Posts for tag: heel spurs
Have you been experiencing any heel pain or bothersome tenderness without any obvious cause? Although heel spurs themselves sometimes do not cause acute discomfort, they are frequently associated with the painful inflammation known as plantar fasciitis, a condition commonly described as feeling like a knife is wrenching through your foot. Read below for more information on the typical causes, symptoms, and treatments of heel spurs.
What is a Heel Spur?
A heel spur is often the result of overstraining foot muscles and ligaments, overstretching the plantar fascia (the thick band of tissue that connects the heel bone to the toes), and repeatedly tearing the heel bone membrane. From these actions arises a calcium deposit on the underside of the heel bone. Risk factor for developing the condition include:
Possessing any walking gait abnormalities
Regularly running or jogging on hard surfaces
Wearing poorly fitted or overly worn shoes
Wearing shoes that lack arch support
Being excessively overweight or obese
What are The Symptoms?
Heel spurs do not carry many symptoms by themselves. However, they are often related to other afflictions, most typically plantar fasciitis. The most common sign of this combo of conditions is a feeling of chronic pain along the bottom or back of the heel, especially during periods of walking, running, or jogging. If you are experiencing this recurring inflammation, it is a good idea to visit your local podiatrist's office and inquire about undergoing an x-ray or ultrasound examination of the foot.
What are the Treatment Options?
The solutions to heel spurs are generally centered around decreasing inflammation and avoiding re-injury. They include:
Applying ice on the inflammation
Performing stretch exercises
Wearing orthotic devices or shoe inserts to relieve pressure off of the spur
Taking anti-inflammatory medications such as ibuprofen to relieve pain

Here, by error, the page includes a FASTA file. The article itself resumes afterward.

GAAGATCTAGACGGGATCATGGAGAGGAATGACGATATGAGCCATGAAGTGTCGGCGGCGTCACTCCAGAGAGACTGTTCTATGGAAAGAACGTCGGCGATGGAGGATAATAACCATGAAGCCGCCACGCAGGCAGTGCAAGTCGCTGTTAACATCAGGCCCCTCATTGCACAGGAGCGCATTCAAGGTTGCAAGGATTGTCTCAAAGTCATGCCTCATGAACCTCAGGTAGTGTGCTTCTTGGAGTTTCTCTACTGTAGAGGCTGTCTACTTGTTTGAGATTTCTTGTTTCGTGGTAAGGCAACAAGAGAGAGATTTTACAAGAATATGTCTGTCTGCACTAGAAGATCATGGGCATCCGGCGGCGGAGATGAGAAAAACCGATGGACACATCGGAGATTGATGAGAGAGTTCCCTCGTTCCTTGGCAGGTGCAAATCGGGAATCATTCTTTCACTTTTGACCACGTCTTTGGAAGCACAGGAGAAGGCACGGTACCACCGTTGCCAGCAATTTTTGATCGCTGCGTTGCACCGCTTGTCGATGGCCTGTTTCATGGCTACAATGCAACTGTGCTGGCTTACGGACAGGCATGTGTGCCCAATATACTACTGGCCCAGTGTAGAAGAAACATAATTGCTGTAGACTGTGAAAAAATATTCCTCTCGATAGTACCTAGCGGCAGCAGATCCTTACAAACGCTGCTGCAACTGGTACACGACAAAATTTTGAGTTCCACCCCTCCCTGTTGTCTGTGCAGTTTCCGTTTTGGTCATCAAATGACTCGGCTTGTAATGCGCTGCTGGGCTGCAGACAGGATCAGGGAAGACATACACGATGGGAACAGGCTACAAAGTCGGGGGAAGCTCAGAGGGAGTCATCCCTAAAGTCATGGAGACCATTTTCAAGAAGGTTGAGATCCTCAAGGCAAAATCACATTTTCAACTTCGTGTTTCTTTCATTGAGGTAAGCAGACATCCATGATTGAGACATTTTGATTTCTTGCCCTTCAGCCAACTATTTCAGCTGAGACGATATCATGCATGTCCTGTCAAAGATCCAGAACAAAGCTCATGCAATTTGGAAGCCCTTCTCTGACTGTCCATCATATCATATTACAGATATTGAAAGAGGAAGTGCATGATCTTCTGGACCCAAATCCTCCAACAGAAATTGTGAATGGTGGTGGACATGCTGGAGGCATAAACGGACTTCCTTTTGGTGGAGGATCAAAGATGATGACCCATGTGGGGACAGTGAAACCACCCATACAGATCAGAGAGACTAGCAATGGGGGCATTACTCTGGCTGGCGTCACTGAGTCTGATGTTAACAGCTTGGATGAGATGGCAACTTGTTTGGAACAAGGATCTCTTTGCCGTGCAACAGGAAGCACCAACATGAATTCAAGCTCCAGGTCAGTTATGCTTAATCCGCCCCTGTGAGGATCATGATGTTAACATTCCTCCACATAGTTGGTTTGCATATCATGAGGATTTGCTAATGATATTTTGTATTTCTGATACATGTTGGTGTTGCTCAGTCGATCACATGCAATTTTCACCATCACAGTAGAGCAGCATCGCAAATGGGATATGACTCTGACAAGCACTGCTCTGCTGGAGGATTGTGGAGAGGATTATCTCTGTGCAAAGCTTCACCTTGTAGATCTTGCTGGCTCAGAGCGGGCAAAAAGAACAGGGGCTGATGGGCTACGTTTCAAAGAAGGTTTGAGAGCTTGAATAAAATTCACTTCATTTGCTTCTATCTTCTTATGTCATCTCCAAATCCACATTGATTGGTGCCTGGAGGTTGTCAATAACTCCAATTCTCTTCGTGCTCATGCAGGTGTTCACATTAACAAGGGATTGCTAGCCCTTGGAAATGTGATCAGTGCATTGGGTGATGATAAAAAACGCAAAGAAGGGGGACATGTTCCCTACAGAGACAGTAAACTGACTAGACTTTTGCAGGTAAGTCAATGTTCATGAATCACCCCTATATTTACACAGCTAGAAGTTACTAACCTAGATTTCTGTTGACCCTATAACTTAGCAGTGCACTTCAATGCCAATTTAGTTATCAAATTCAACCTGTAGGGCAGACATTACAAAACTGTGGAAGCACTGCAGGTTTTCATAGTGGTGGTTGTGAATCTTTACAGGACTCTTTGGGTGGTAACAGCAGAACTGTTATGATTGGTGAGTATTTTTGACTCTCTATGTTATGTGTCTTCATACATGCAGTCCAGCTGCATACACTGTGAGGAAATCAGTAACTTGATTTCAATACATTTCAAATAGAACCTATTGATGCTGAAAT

In extreme cases, surgery can be performed on chronically inflamed spurs
If you are dealing with symptoms of heel spurs or pain in your feet, turn to a podiatrist so that we can get you back on your feet. Don't ignore your pain.
There are twenty-six bones in the human foot, and the heel bone is the largest. It’s no surprise, then, that foot pain usually affects the heel in one way or another. Although any kind of pain in the foot should be reported to your podiatrist, the following conditions can be particularly difficult.
Heel spurs are calcium deposits that build up on the underside of the heel bone. They’re common among athletes whose sport involves excessive running and jumping, but other factors can also contribute to the development of heel spurs, such as the following:
- Gait abnormalities
- Poorly-fitted shoes
Heel spurs are often painless, but when they become inflamed, they can actually be very painful. People will heel spurs have reported that they can sometimes feel a “pins-and-needles” sensation in the bottom of their feet when they first wake up in the morning. If you’re experiencing this kind of sensation, call your podiatrist.
The plantar fascia is shock-absorbing tissue that runs along the bottom of your feet from the toes to the heel. When this tissue becomes torn or inflamed, it can cause a condition called plantar fasciitis.
Much like heel spurs, plantar fasciitis pain usually presents in the morning, during a person’s first steps of the day. The pain can subside throughout the day, but for some, it persists until they head back to bed at night. If you feel tightness or pain in on the underside of your foot, it could be due to plantar fasciitis. Call your podiatrist immediately if you begin to experience this symptom.
The infamous Achilles tendon connects the calf muscle to the heel bone. Inflammation of this tendon is called Achilles tendonitis, and is usually caused by overuse. Tension, aching, and soreness in the tendon, heel, and ankle are the symptoms that accompany Achilles tendonitis—all signs that you should visit the podiatrist.
To learn more about treatment for heel pain in the Boise, ID area, call (208) 327-0627 today!